It won't be long before the annual sales of handsets will increase to 1 billion. Look for that to happen in 2009, according to one estimate. But don't be surprised if it's met sooner if the huge increases of the past few years persist.

Many cell phones already feature two radios—the cell-phone transceiver and a Bluetooth radio for the headset. But look for more radios to be integrated in the future. Some handsets offer a Wi-Fi radio so VoIP phone calls can be made via the nearest access point or hotspot. Many cell phones also now contain a GPS receiver and an FM radio.

In the future, ZigBee transceivers will turn cell phones into remote controls for home appliances. RFID and NFC radios also may find room. Maybe even WiMAX. Coexistence will be a problem, but no doubt solvable. This certainly signals great business ahead for the chip and antenna companies.

One of the hottest cell-phone configurations is the RIM BlackBerry, with its fabulous email system and 3.7 million U.S. users. Though expensive, it's worth it for business and professional users. The Blackberry is so effective, many people rely solely upon it, eschewing their laptop on business trips or wherever they may be going.

Motorola and Nokia soon will offer e-mail phones like the Palm Treo, which also is popular. All of these phones will grab some market share from Black-Berry. However, it probably will remain numero uno in the sector with almost 3 million U.S. users— that is, if RIM dispenses with the legal problem it faces from patent company NTP. RIM seems to have won the patent battle, and that should put present and future investors and subscribers at ease.

The biggest push in the near future will be audio and video. We now have MP3 functionality in cell phones, and that trend will ramp up. Audio features make sense in cell phones, since they're audio devices (Fig. 2). The likely outcome will be a marked rise in podcasts. Motorola's iRadio service will provide CD-quality music and a wide range of radio programming. Thanks to several low-cost FM-radio chips, FM radio is now available in cell phones as well.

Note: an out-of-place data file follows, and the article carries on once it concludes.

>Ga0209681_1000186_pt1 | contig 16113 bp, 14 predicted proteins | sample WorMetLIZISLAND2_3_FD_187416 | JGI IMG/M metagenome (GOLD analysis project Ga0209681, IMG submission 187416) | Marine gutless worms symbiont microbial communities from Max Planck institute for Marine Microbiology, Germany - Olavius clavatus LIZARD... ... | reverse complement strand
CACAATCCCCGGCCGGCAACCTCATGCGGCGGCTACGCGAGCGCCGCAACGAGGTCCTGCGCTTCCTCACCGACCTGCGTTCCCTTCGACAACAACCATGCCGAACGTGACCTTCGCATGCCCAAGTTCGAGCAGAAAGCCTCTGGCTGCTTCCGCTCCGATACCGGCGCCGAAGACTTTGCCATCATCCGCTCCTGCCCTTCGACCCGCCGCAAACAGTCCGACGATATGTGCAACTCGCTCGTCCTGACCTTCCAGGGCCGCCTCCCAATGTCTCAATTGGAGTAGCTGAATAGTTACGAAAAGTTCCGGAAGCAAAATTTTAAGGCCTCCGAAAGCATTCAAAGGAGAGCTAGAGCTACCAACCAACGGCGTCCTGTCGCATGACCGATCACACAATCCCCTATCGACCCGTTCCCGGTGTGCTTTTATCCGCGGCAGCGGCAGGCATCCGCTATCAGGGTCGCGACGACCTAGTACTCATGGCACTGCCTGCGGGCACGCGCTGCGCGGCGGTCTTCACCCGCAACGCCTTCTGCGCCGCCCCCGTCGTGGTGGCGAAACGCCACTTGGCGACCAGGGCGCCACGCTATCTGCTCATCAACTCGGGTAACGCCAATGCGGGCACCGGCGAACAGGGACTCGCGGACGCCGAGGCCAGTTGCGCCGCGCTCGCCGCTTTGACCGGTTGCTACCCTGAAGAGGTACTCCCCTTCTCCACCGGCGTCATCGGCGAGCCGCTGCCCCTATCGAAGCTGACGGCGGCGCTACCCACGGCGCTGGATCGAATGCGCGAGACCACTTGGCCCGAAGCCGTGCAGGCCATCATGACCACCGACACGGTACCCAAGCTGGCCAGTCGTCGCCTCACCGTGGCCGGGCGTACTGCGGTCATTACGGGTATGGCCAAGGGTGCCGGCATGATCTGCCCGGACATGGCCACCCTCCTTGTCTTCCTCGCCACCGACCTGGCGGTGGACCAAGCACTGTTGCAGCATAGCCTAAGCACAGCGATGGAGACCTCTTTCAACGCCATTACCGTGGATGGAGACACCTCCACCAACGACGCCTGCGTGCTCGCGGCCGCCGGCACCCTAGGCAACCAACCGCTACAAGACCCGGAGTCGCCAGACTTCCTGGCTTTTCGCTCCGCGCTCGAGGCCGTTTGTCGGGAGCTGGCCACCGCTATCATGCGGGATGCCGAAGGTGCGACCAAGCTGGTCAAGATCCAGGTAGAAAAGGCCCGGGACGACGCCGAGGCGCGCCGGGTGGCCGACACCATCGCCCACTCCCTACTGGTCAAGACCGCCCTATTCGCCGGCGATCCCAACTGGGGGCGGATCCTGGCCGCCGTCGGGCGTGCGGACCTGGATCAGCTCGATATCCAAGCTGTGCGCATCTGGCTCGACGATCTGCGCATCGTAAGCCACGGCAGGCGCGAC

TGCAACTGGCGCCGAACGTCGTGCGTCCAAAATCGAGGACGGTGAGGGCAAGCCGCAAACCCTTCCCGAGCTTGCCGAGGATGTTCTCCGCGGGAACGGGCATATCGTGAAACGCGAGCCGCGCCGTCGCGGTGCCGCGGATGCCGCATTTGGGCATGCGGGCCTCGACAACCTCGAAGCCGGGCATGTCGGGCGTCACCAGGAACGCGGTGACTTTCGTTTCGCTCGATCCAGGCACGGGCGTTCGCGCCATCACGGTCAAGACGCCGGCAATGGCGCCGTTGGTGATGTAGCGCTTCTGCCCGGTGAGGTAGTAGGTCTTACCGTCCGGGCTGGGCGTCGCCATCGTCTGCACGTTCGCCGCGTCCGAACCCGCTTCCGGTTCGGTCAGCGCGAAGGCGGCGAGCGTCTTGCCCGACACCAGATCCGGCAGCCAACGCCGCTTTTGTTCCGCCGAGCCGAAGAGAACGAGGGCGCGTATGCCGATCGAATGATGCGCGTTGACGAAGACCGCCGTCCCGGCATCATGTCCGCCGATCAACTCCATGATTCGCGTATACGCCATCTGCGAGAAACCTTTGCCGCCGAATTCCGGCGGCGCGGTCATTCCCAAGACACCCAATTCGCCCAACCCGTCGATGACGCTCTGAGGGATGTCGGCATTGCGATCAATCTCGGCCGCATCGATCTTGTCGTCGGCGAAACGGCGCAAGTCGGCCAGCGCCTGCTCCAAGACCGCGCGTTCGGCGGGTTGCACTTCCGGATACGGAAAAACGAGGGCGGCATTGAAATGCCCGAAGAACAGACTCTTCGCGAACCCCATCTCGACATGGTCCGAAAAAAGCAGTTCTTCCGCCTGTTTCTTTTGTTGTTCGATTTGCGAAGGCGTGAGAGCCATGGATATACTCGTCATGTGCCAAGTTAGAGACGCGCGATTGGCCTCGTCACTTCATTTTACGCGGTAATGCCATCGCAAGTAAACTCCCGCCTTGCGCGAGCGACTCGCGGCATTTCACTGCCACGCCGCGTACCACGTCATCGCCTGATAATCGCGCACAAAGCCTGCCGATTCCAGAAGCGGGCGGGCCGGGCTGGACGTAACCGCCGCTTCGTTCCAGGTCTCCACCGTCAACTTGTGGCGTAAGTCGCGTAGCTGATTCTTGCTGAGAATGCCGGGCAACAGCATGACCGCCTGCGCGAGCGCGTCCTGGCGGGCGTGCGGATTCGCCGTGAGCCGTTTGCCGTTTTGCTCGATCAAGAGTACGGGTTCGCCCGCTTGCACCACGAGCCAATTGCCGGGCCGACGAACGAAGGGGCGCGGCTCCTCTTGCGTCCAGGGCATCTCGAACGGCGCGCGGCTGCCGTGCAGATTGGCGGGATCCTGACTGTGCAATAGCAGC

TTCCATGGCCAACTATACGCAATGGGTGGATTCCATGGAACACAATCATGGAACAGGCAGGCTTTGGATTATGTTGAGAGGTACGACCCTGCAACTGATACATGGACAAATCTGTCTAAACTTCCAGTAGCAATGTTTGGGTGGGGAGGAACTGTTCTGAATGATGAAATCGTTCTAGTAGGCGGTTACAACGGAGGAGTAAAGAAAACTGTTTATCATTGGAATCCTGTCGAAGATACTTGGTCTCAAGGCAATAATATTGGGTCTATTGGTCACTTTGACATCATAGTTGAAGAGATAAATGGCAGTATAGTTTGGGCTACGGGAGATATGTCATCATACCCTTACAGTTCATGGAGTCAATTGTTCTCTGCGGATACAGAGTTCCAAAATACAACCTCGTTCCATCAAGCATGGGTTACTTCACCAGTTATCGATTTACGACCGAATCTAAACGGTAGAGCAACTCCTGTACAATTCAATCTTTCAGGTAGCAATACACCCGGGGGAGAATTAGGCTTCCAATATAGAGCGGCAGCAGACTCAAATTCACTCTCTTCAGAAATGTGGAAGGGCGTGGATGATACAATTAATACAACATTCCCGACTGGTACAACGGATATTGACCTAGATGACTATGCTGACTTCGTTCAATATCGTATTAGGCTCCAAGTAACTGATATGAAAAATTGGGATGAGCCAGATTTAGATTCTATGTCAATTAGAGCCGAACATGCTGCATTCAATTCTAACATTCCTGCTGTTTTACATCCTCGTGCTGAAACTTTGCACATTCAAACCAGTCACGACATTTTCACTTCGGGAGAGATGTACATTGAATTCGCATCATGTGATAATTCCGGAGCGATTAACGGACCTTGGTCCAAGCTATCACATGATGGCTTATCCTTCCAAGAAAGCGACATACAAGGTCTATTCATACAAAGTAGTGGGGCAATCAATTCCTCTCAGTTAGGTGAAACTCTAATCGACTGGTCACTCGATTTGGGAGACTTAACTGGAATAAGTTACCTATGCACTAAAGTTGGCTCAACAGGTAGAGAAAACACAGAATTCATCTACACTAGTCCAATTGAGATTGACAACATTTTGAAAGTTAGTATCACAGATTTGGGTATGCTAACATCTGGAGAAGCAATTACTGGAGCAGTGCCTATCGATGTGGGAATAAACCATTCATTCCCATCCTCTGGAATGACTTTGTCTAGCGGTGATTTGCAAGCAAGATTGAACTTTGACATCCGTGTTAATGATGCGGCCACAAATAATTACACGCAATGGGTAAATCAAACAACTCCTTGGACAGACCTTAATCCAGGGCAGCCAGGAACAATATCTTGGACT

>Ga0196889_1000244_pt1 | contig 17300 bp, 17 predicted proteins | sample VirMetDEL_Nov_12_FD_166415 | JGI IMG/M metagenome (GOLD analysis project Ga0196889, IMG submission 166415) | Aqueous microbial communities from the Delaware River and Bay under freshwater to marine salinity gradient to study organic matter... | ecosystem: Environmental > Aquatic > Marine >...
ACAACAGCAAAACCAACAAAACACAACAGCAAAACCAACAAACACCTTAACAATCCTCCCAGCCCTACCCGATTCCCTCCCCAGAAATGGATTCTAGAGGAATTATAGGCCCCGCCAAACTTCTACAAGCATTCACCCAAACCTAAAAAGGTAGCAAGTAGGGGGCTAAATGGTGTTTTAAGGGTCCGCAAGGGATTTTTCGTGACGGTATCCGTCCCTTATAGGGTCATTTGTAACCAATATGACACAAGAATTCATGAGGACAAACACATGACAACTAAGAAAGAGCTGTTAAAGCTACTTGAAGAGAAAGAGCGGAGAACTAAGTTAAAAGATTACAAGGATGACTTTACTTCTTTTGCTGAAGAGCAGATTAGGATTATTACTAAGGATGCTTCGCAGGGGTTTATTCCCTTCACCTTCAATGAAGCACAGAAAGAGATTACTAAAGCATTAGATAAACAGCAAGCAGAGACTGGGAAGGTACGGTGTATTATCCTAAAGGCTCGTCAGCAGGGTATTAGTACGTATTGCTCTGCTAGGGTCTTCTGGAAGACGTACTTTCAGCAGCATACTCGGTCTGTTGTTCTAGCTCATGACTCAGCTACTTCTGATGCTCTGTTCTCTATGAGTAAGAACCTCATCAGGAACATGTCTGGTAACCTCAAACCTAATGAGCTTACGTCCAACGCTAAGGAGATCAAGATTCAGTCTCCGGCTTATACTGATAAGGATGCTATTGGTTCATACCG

With Verizon and Sprint Nextel offering video, expect to see more services. Digital video broadcast systems for handsets (DVB-H) will beam TV to cell phones with tuners and the related decoders. Nobody knows how many subscribers will want to watch TV on a two-inch screen, but the carriers bet it will be more than just a handful. Content is king, so if it's desirable enough, consumers will buy. How about more music videos? They seem to be a perfect fit for a cell phone.

Cell phones based on low-earth-orbit satellites aren't new. The two main carriers, Globalcom and Iridium, recently survived bankruptcy. In fact, business is booming since the onslaught of hurricanes Katrina and Rita. With most land lines and cell towers down, there was no phone service anywhere in the disaster areas—unless you owned a satellite phone.

When you absolutely must stay in contact regardless of weather, location, or other conditions, nothing beats a sat phone. You can call from anywhere on earth under any conditions. Businesses, government agencies, the military, and other organizations are discovering the power of the sat phone. Though bulky and expensive, expected improvements should whittle down both size and cost. And a hybrid sat/cell phone is on the way. It's a niche, but it's growing.

For more, go to www.elecdesign.com.
"Trends In Cellular Handsets" by Doug Grant, Analog Devices, Drill Deeper 11777
"Multiple Wireless Technologies Can Coexist" by Yoram Solomon, Texas Instruments, Drill Deeper 11778
"More Trends In Cell Phones," Drill Deeper 11840